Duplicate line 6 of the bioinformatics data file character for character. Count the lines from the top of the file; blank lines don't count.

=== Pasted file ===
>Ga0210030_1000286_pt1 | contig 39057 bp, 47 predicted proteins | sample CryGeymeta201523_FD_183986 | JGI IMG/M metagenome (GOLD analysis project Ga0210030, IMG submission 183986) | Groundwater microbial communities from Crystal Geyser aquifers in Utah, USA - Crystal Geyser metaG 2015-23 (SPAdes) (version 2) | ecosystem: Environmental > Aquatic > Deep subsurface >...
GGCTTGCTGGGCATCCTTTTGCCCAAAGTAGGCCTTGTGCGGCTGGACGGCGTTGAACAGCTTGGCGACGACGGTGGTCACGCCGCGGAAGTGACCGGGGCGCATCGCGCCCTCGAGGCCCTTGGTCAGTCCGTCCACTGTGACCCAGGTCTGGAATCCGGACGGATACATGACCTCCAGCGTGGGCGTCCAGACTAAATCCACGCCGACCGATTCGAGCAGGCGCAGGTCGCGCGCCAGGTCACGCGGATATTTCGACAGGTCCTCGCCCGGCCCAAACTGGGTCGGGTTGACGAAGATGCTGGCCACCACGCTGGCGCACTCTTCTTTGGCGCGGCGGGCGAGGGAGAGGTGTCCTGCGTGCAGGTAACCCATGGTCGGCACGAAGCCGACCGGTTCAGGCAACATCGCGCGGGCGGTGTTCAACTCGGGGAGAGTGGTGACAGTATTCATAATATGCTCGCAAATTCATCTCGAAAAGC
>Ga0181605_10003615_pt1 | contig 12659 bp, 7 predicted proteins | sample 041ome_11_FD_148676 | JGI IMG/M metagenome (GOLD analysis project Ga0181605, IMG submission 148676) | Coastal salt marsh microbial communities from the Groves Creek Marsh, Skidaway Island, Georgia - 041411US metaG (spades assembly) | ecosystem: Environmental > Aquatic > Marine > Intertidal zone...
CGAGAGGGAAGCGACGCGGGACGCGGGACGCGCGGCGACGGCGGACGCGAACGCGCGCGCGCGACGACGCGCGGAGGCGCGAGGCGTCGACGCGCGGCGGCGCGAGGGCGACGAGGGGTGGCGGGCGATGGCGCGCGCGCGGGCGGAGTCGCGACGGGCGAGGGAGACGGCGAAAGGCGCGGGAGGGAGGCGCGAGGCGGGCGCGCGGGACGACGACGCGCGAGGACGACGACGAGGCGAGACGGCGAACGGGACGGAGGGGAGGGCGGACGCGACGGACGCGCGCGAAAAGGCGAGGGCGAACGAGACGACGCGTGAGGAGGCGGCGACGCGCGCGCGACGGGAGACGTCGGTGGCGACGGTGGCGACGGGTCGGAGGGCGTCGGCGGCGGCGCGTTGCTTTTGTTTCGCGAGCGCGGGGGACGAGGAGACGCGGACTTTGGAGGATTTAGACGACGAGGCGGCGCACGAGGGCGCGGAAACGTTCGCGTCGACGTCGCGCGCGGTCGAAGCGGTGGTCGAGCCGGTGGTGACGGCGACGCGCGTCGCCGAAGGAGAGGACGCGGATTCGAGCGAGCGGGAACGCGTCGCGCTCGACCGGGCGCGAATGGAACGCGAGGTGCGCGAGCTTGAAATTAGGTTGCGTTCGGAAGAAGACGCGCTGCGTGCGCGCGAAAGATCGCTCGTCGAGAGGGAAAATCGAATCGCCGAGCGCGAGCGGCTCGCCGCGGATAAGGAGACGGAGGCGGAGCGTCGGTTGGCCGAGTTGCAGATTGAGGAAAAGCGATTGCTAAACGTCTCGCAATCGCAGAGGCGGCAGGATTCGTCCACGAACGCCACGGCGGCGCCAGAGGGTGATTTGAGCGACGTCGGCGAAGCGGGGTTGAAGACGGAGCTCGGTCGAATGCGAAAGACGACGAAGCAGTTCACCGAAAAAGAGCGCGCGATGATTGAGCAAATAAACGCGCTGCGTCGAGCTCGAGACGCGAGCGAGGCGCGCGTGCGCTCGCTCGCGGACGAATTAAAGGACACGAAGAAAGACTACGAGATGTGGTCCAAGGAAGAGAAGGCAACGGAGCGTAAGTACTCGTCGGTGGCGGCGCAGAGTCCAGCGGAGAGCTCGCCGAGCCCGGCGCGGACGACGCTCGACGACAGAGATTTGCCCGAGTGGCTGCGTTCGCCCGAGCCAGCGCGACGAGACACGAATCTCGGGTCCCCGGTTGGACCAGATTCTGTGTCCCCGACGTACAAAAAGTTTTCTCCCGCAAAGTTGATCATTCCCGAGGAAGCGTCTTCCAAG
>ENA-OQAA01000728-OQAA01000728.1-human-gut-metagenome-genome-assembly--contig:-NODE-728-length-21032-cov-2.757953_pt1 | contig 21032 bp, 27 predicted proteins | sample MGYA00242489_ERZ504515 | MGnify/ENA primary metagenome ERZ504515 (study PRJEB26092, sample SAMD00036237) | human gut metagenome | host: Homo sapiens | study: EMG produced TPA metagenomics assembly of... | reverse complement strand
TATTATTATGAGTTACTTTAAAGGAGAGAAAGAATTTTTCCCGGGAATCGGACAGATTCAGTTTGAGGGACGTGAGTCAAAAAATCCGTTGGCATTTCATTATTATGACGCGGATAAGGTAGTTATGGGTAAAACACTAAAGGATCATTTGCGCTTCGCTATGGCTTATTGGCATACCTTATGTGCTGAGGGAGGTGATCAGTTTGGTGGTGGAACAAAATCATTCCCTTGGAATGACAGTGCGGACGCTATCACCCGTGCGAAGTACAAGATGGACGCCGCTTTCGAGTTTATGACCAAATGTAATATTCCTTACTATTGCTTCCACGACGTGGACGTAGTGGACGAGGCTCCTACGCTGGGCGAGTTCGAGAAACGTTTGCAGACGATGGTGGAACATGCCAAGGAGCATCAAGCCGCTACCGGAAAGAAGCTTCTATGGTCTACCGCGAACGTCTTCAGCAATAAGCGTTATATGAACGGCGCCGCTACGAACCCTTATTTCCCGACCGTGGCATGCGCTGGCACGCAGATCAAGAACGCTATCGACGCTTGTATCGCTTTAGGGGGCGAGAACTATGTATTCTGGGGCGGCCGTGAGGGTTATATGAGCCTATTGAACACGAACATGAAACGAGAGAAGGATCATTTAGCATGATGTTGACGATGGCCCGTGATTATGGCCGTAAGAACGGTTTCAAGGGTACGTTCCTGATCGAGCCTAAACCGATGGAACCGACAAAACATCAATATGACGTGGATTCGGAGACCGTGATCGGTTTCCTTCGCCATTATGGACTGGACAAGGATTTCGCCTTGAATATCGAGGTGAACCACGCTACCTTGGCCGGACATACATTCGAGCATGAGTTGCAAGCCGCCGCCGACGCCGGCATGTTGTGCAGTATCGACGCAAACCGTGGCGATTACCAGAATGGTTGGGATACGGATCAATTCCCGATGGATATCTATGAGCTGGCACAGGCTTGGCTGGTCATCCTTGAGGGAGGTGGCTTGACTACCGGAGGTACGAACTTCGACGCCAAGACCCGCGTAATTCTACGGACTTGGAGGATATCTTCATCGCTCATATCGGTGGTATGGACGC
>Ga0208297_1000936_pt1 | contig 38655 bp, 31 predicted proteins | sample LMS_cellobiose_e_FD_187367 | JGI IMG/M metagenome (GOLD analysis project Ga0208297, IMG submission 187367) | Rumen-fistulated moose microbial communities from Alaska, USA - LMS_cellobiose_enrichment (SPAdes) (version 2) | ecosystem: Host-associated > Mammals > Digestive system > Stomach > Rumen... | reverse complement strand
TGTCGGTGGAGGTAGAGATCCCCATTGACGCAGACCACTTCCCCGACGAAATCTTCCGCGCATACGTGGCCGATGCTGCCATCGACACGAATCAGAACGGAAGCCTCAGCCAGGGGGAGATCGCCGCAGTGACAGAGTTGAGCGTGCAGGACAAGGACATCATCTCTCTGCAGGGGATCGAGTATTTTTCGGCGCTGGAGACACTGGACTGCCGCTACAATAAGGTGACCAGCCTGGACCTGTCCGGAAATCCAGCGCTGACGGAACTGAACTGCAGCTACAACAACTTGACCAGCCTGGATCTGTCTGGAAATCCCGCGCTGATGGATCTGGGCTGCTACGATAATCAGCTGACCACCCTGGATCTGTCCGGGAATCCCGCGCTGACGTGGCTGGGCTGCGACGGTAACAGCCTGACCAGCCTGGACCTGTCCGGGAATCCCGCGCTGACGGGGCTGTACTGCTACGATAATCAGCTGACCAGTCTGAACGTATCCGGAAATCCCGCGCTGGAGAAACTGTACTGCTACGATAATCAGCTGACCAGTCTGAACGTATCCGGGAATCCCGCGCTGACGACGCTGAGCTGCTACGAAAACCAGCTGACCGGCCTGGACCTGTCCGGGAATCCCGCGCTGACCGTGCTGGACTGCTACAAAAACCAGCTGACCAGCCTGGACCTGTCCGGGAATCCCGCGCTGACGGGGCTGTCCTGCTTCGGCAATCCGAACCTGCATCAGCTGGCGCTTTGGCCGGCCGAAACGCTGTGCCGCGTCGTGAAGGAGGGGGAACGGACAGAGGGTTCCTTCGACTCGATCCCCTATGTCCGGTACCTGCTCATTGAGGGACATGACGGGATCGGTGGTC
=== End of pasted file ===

TATTATTATGAGTTACTTTAAAGGAGAGAAAGAATTTTTCCCGGGAATCGGACAGATTCAGTTTGAGGGACGTGAGTCAAAAAATCCGTTGGCATTTCATTATTATGACGCGGATAAGGTAGTTATGGGTAAAACACTAAAGGATCATTTGCGCTTCGCTATGGCTTATTGGCATACCTTATGTGCTGAGGGAGGTGATCAGTTTGGTGGTGGAACAAAATCATTCCCTTGGAATGACAGTGCGGACGCTATCACCCGTGCGAAGTACAAGATGGACGCCGCTTTCGAGTTTATGACCAAATGTAATATTCCTTACTATTGCTTCCACGACGTGGACGTAGTGGACGAGGCTCCTACGCTGGGCGAGTTCGAGAAACGTTTGCAGACGATGGTGGAACATGCCAAGGAGCATCAAGCCGCTACCGGAAAGAAGCTTCTATGGTCTACCGCGAACGTCTTCAGCAATAAGCGTTATATGAACGGCGCCGCTACGAACCCTTATTTCCCGACCGTGGCATGCGCTGGCACGCAGATCAAGAACGCTATCGACGCTTGTATCGCTTTAGGGGGCGAGAACTATGTATTCTGGGGCGGCCGTGAGGGTTATATGAGCCTATTGAACACGAACATGAAACGAGAGAAGGATCATTTAGCATGATGTTGACGATGGCCCGTGATTATGGCCGTAAGAACGGTTTCAAGGGTACGTTCCTGATCGAGCCTAAACCGATGGAACCGACAAAACATCAATATGACGTGGATTCGGAGACCGTGATCGGTTTCCTTCGCCATTATGGACTGGACAAGGATTTCGCCTTGAATATCGAGGTGAACCACGCTACCTTGGCCGGACATACATTCGAGCATGAGTTGCAAGCCGCCGCCGACGCCGGCATGTTGTGCAGTATCGACGCAAACCGTGGCGATTACCAGAATGGTTGGGATACGGATCAATTCCCGATGGATATCTATGAGCTGGCACAGGCTTGGCTGGTCATCCTTGAGGGAGGTGGCTTGACTACCGGAGGTACGAACTTCGACGCCAAGACCCGCGTAATTCTACGGACTTGGAGGATATCTTCATCGCTCATATCGGTGGTATGGACGC